• Termites follow the oldest pheromone trails, which lead to the best food resources. Some species also use vibrational cues.

Battle Stations: Defense Mechanisms

  • Soldier termites guard against threats with their large, hardened heads and jaws. Their bites release alarm pheromones to recruit more soldiers.
  • Workers quickly seal off breaches in tubes and walls to keep out enemies like ants. Talk about house security!

A Change in the Weather: Environmental Factors

  • Temperature and moisture influence where they build colonies and how fast they grow. Warm, humid conditions are ideal.
  • Drought stresses the colony and can reduce reproduction rates. Excess rain fills tunnels and forces them to relocate.

Protecting Your Home: Tips to Prevent Termite Takeovers

Now that you know how termites operate, let’s talk about keeping them from invading your house. Here are some prevention best practices:

  • Eliminate all wood/cellulose contact with soil around the home’s foundation. This deprives them of hidden access.
  • Ensure downspouts and gutters channel water away from the foundation. Excess moisture invites dampwood termites.
  • Ventilate damp crawl spaces under the house to lower humidity.
  • Use treated lumber around the foundation and in landscaping features like fence posts.
  • Schedule annual termite inspections to detect signs of termite infestation like mud tunnels on walls or wood that sounds hollow when tapped. Catch invasions early!
  • Consider termite-proofing systems like soil-applied liquid chemical barriers and physical barrier. Work with a professional pest control company.


What do termites look like?

Termites are small, white or cream bugs. They have straight antennae and soft bodies. Worker termites are about 1/4 to 1/2 inch long. Soldiers have bigger heads with jaws for defense.

How do I know if I have termites?

Look for signs like hollow sounds when tapping wood, mud tubes on walls, or crumbling drywall. Sawdust piles and swarms of winged termites also indicate infestations. Consider scheduling regular inspections if you’re concerned to take early preventative measures and ensure long-term protection.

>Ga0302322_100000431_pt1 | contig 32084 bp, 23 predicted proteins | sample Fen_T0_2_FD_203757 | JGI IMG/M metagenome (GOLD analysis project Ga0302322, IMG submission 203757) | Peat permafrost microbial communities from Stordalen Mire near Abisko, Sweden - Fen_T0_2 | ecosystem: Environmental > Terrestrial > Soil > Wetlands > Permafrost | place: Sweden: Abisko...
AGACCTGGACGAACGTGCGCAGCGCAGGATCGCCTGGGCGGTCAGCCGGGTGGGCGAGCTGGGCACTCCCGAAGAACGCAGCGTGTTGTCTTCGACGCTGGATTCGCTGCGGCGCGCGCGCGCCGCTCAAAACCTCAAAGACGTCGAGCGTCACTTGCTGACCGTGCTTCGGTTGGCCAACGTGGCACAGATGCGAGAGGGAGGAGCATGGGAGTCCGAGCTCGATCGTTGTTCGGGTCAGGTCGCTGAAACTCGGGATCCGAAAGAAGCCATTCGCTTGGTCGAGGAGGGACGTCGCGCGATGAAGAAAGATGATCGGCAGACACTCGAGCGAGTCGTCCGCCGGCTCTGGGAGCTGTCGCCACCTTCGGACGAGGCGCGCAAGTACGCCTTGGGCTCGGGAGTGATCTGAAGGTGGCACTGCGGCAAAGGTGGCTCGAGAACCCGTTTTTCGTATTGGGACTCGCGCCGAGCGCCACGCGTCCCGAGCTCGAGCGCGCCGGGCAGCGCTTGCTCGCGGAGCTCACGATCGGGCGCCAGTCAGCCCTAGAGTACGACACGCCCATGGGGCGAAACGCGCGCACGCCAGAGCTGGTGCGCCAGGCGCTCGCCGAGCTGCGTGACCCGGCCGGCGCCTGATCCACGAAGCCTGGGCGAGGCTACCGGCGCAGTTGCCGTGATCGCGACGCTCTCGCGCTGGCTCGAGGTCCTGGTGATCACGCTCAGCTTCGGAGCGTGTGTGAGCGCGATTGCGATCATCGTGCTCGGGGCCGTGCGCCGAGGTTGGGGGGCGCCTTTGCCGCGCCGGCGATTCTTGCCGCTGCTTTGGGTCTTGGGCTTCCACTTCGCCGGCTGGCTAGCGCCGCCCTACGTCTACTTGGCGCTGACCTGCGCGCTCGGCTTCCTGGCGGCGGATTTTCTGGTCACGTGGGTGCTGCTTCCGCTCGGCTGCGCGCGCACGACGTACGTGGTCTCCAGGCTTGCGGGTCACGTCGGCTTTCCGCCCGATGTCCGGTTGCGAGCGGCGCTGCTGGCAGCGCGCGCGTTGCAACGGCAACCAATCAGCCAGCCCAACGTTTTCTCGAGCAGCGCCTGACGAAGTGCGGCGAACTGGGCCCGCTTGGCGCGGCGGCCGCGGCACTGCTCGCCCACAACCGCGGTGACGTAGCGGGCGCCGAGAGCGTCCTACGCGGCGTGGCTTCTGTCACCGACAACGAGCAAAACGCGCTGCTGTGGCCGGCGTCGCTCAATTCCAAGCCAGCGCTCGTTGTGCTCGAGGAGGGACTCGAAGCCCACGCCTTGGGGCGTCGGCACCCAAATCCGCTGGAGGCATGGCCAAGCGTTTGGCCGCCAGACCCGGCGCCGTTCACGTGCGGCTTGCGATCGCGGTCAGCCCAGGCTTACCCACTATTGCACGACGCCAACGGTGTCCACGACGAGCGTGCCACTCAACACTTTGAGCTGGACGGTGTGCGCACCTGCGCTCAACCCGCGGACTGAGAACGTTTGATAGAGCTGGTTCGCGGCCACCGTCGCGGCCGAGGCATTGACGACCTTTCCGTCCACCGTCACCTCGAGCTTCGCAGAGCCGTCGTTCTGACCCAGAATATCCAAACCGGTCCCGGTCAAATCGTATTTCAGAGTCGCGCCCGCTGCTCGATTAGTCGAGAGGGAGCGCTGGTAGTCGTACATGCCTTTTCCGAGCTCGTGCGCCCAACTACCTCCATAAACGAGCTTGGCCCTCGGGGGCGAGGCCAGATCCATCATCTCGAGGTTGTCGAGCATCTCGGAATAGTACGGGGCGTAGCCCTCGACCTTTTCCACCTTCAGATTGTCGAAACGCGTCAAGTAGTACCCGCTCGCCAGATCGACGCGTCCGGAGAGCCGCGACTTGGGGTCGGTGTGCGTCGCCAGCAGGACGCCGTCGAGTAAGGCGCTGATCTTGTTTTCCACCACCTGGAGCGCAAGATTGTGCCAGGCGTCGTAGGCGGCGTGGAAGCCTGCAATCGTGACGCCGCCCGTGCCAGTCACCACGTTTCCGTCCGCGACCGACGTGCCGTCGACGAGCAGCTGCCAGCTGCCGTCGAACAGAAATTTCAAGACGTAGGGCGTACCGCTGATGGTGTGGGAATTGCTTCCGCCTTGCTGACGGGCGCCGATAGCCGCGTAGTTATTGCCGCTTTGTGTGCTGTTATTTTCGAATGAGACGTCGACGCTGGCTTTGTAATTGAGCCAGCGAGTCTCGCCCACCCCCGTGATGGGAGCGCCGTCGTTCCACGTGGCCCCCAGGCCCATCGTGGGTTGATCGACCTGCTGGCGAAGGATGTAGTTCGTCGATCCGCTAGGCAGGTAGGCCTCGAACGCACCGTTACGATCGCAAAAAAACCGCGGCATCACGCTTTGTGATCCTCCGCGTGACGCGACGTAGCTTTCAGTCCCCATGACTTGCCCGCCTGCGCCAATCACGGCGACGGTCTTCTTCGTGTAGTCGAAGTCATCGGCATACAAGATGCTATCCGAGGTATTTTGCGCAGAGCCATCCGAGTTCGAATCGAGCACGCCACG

Do termites come back after treatment?

Yes, they can come back if the treatment doesn’t reach the entire colony. Stragglers can start a new nest. Schedule follow-up termite treatments to ensure any risk of termite infestations is thoroughly addressed the first time.

What’s the best way to get rid of termites?

Combining liquid soil treatment, termite barrier, termiticide, termite bait station, and wood treatment works best. DIY spray bottles don’t penetrate deep enough. Hire a pest control service for the best results.

What's the best way to get rid of termites?


Termites can seem small, but don’t underestimate them! If left alone, these tiny pests can ruin your home’s structure and building from the inside. You could end up with big repair bills. But with what you’ve learned here, you can now protect your house before major termite damage happens.

Don’t let termites take over! Be proactive and implement preventive measures. Treat high-risk areas early, and schedule yearly inspections. If you notice any signs of termites, take action right away.

Call a pest control expert. With early detection, you can defend your house against these sneaky bugs. Your home is worth the fight and protection. Don’t let the termites win!